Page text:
Tuesday, 24 March 2009
Common Agricultural Policy.
I announced yesterday that unused funds available in 2009 from the single farm payment national reserve would be paid to hill sheep farmers in the form of an uplands sheep payment. The amount in question is approximately €7 million in 2009. These funds have become available as a result of a request by me, supported by a number of my counterparts from other European Union member states, in the context of the health check negotiations, for the facility to use unspent funds from the national single farm payment ceilings to fund measures targeted at specific sectors in need of assistance.
Under the scheme I announced yesterday and based on the eligible area declared by farmers in 2008, approximately 14,000 hill sheep farmers will benefit from the new payment this year. On the basis of data available for 2008, I estimate that the level of aid will be of the order of €35 per hectare with a maximum payment of €525 per farmer. Payments will commence on 1 December 2009. In introducing this payment my main objective was to address the difficulties and specific costs, including compliance costs, facing the sheep sector. In reaching the decision I was mindful of the need to ensure that it created no additional burden for farmers, was simple and had a low cost to administer.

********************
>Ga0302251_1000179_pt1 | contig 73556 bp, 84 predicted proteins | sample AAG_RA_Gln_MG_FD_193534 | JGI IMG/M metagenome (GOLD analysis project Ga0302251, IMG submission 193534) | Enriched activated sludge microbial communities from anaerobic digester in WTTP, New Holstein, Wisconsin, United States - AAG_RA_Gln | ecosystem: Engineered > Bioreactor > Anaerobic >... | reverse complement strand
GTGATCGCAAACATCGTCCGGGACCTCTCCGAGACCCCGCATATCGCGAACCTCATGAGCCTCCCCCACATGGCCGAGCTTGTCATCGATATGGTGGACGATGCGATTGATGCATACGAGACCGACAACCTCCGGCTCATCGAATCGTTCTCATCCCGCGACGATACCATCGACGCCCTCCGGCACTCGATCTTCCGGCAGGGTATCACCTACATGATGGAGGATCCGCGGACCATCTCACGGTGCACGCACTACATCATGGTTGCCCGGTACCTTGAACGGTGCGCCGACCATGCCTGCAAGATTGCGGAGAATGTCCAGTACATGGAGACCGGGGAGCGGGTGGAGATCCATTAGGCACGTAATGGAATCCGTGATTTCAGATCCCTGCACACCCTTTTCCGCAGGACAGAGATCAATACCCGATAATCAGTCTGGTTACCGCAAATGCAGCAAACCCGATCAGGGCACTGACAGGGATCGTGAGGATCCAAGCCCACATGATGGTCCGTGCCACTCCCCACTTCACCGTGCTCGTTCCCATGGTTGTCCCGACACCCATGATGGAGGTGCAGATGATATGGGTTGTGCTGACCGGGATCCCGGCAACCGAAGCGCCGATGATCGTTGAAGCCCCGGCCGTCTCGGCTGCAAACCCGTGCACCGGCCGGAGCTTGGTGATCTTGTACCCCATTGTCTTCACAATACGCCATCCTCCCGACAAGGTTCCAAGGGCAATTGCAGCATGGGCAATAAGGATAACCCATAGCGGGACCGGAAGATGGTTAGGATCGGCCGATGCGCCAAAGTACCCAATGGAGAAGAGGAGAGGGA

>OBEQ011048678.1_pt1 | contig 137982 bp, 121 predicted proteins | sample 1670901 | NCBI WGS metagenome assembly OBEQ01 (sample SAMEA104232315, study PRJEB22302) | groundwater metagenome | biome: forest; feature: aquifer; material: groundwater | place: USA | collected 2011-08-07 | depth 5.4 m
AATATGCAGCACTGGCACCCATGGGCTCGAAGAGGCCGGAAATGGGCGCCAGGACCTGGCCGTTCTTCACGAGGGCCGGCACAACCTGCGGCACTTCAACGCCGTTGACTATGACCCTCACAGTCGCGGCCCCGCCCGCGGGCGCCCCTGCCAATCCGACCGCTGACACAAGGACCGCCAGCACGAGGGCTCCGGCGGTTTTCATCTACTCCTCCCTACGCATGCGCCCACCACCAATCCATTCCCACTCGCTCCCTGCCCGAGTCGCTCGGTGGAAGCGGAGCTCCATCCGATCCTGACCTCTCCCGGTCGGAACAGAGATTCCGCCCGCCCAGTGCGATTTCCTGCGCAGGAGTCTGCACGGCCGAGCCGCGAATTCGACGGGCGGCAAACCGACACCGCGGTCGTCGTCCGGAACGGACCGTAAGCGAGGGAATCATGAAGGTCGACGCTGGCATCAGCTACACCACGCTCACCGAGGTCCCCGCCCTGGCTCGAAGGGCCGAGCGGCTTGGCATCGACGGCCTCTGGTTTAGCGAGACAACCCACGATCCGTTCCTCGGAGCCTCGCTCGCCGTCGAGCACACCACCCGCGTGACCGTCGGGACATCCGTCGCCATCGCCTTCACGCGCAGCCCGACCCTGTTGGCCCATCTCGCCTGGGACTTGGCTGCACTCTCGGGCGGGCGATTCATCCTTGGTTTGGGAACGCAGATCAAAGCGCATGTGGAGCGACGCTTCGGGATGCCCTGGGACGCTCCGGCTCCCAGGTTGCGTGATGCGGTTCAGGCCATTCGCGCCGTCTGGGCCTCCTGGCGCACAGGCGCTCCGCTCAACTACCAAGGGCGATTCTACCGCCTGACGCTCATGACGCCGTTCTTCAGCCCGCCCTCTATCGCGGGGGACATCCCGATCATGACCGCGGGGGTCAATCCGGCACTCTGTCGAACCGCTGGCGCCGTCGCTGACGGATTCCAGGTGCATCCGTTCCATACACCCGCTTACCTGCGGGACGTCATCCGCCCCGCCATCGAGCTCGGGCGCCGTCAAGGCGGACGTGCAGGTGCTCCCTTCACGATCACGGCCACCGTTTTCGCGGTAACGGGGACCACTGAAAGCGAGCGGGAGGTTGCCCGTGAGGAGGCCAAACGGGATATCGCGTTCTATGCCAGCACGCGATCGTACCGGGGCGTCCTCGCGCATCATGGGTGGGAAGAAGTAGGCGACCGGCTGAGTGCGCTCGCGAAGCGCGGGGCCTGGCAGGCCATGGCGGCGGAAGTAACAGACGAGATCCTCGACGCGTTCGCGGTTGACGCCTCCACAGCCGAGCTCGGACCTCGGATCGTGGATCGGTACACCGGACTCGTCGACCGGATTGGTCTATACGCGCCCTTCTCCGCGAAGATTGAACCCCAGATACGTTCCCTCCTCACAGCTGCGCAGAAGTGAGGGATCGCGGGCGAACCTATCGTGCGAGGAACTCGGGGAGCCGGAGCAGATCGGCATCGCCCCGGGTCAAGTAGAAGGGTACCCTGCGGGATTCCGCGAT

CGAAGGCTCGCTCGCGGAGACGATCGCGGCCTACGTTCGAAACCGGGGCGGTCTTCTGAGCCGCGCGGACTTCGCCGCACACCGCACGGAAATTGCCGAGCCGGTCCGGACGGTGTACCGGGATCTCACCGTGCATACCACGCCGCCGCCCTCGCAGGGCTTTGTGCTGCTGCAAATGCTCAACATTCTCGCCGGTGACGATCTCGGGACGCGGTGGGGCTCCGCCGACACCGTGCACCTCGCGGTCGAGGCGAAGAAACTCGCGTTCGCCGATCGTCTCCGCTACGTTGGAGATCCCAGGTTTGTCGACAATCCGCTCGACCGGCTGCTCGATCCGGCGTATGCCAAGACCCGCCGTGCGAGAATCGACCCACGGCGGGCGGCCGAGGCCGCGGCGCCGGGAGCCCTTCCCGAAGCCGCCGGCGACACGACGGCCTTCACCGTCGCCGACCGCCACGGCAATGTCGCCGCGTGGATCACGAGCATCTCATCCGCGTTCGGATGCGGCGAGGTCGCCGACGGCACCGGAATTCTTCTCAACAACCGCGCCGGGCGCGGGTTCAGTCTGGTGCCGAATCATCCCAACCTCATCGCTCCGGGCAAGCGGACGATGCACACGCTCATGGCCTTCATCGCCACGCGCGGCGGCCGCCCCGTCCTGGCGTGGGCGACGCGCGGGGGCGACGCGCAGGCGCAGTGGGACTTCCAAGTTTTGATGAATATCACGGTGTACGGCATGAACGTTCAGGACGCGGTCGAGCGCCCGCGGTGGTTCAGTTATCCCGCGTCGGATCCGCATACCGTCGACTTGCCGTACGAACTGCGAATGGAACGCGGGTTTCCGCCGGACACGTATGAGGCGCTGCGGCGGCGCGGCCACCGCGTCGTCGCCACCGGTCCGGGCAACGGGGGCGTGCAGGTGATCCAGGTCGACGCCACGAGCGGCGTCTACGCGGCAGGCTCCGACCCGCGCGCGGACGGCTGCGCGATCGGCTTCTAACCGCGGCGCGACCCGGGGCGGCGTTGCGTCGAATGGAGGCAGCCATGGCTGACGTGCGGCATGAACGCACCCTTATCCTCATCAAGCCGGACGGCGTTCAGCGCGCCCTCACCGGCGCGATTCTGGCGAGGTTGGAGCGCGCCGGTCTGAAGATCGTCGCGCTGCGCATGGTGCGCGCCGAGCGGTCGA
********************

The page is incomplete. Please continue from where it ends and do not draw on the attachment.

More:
This payment, for which I sought and secured the agreement of the Commission, is for 2009 alone. I will make a decision on the use of unspent CAP funds from 2010 onwards when further information is available on the detailed EU rules that will apply. I understand that the Commission will bring forward its proposals in this regard very shortly and they will be adopted in May or June of this year.
A maximum payment of €525 per sheep farmer will do nothing to arrest the alarming decline in sheep numbers and in particular the decimation of sheep stock with the slaughter of ewes in recent years. The Minister's decision is motivated more by the numbers game rather than any strategic analysis of what the industry needs and flies in the face of the Malone report, for example, which clearly indicated the problems. What the Minister gives with one hand he takes away with the other. As late as last Monday at the Agriculture and Fisheries Council he decided to proceed with the compulsory electronic tagging of sheep which will take away more than the €525, which is the maximum payment. How can the Minister claim that what he is delivering to sheep farmers will in any way address the critical structural problems in the industry, which are the exodus of farmers from the industry and the need to ensure the breeding population is maintained in order sustain the off-farm employment associated with the industry?